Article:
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Telescopes and space missions

NASA delays James Webb Space Telescope

28 Mar 2018 Michael Banks
Testing the James Webb Space Telescope's mirror
Testing times ahead: The James Webb Space Telescope has now been delayed until May 2020 (Courtesy: NASA/Desiree Stover)

NASA has announced that it will delay the launch of the James Webb Space Telescope (JWST) to May 2020. The mission was expected to launch mid-2019 but continuing issues in testing and combining the observatory’s components have pushed it back a year.

The decision to delay the launch will likely mean that the project exceeds the $8bn budget mandated by Congress in 2011. NASA has said it will now establish an independent review board, chaired by NASA veteran Thomas Young, to investigate the impact, with the agency expected to send a revised budget to Congress in late June. “The primary issue will be getting congressional authorization or a funding measure passed in fiscal year 2019 to get relief for Webb,” says NASA spokesperson Bob Jacobs.

The [JWST] is a really complex machine and rigorous testing is required to have a high confidence of success

Thomas Zurbuchen, associate administrator for NASA’s science mission directorates

Developed by NASA along with the European and Canadian space agencies, the JWST will feature a mirror three times the diameter of the Hubble space telescope. Astron­omers believe that the JWST will revolution­ize their understanding of early star formation and exoplanets.

‘Failure is not an option’

The news of the delay comes after the US Government Accountability Office (GAO) released a report in late February stating that the JWST was unlikely to meet its 2019 launch date.  One of the issues facing the JWST is the craft’s huge 21 x 14 m sunshield that will provide a cold and thermally stable environment for the mirror and science instruments. Deployment tests of the sunshield took much longer than anticipated and engineers discovered tears in the ultrathin fabric, which have now been fixed.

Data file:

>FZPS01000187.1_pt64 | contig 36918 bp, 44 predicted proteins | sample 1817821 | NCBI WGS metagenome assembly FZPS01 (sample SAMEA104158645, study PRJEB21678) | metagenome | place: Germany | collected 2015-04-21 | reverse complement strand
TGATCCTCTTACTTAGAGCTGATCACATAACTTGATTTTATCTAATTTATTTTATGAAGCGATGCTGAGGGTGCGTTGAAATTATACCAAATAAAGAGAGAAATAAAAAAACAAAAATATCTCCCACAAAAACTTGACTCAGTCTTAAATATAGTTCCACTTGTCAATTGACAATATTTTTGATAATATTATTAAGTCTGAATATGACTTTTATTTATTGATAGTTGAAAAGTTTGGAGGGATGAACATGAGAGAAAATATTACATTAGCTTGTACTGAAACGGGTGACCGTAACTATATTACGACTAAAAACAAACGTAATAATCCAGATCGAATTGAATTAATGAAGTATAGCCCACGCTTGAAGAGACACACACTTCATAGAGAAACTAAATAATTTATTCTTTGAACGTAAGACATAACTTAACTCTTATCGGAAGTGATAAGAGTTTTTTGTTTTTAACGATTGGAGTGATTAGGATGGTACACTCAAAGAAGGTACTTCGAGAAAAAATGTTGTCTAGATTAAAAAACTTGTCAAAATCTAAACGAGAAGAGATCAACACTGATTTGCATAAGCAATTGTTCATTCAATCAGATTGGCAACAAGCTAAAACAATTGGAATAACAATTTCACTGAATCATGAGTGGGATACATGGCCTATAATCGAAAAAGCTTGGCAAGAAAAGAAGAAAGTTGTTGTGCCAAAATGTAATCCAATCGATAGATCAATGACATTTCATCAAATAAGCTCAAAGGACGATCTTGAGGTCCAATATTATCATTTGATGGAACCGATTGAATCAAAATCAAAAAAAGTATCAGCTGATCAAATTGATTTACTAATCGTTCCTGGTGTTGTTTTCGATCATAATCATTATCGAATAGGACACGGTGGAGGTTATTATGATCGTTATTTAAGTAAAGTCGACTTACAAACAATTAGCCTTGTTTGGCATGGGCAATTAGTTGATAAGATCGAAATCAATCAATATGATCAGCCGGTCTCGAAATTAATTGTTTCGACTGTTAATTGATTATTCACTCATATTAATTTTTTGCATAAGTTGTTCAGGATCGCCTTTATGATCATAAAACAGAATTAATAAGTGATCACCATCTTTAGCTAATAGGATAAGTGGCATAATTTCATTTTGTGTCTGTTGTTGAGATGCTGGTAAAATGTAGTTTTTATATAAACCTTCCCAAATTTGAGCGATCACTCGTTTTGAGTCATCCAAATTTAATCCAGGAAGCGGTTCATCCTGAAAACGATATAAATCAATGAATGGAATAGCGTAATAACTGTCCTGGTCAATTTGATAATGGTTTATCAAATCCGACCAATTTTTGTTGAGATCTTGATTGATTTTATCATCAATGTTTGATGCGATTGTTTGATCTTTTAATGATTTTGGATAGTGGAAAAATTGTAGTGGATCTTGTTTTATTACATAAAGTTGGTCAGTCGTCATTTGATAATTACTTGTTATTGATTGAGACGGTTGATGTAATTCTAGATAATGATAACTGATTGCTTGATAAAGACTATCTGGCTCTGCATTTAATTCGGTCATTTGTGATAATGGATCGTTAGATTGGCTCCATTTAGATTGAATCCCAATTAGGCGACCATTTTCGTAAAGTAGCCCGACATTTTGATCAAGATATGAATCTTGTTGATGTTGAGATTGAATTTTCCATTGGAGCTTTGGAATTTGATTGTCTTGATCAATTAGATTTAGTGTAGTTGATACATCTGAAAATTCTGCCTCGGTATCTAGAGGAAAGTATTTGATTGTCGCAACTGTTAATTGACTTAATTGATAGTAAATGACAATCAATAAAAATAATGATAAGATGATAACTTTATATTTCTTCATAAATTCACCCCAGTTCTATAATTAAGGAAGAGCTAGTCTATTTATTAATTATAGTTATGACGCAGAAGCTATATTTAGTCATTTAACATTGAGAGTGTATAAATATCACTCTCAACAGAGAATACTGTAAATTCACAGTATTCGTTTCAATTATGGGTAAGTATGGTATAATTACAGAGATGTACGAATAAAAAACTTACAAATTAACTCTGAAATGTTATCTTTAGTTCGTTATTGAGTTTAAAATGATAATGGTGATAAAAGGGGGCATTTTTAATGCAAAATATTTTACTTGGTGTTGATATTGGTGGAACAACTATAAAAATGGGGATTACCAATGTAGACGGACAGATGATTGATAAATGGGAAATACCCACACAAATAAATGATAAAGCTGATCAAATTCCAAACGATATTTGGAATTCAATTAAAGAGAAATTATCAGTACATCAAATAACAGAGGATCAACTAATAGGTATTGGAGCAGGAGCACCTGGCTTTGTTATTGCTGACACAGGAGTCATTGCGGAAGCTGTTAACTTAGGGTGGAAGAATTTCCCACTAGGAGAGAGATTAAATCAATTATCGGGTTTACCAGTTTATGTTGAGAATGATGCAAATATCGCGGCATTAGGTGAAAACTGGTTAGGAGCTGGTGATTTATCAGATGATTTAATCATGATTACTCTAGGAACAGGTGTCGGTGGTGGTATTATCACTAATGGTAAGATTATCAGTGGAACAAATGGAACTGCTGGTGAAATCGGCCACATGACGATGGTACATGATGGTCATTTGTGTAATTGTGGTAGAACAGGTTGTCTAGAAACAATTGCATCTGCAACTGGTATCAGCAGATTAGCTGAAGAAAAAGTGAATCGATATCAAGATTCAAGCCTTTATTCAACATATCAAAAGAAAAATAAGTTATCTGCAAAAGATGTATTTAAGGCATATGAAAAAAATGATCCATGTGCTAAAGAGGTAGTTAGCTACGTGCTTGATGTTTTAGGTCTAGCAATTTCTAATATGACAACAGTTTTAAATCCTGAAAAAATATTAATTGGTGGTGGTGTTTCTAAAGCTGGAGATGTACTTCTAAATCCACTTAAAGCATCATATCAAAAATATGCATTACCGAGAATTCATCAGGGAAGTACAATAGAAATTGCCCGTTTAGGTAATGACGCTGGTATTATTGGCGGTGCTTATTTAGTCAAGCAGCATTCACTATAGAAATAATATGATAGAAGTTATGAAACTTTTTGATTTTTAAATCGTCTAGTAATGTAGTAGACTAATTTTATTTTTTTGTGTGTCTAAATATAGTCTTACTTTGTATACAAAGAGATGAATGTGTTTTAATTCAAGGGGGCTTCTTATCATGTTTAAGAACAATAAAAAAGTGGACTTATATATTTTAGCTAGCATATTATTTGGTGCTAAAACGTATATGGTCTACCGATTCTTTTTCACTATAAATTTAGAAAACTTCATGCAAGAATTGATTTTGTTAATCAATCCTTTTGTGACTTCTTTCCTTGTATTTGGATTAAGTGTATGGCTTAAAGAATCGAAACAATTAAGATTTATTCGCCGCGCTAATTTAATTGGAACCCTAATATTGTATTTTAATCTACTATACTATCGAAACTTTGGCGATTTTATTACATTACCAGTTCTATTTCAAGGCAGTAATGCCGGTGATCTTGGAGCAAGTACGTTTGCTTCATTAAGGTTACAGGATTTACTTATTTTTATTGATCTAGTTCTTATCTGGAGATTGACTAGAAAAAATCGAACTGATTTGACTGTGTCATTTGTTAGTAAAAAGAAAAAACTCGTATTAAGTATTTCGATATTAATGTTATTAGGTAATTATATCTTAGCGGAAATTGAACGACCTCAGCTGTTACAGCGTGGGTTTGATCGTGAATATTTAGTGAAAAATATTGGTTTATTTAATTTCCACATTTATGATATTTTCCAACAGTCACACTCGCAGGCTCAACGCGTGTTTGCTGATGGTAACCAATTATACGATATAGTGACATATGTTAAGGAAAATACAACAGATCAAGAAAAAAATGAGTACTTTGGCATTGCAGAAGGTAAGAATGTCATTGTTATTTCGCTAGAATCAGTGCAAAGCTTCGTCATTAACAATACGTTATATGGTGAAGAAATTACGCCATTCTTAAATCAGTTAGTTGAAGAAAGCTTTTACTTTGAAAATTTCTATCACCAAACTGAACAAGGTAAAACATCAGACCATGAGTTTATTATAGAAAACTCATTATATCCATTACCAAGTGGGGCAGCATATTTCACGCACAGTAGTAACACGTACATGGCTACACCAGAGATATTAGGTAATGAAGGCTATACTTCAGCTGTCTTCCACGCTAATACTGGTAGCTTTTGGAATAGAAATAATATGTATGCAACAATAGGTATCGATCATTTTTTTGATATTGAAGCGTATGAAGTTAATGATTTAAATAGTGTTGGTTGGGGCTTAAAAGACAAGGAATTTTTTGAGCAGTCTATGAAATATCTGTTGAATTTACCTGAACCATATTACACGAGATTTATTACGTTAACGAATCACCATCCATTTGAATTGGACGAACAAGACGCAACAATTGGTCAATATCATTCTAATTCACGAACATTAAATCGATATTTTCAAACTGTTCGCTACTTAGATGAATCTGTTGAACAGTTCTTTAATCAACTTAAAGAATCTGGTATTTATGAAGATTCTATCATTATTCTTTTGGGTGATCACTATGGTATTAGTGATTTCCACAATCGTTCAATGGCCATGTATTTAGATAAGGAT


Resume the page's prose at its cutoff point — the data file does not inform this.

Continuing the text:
“Webb is the highest priority project for the agency’s science mission directorate, and the largest international space science project in US history,” says acting NASA Administrator Robert Lightfoot. “All the observatory’s flight hardware is now complete, however, the issues brought to light with the spacecraft element are prompting us to take the necessary steps to refocus our efforts on the completion of this ambitious and complex observatory.”

Indeed, it is crucial that there are no issues once JWST launches. Unlike Hubble, which is in orbit around the Earth, JWST will instead be placed out of reach for astronauts at Lagrange Point 2 – a gravitational balance point some 1.5 million kilometres beyond the Earth’s orbit around the Sun. “Webb is a really complex machine and rigorous testing is required to have a high confidence of success,” noted Thomas Zurbuchen, associate administrator for NASA’s science mission directorate. “We have one shot to get this into space. Failure is not an option.”

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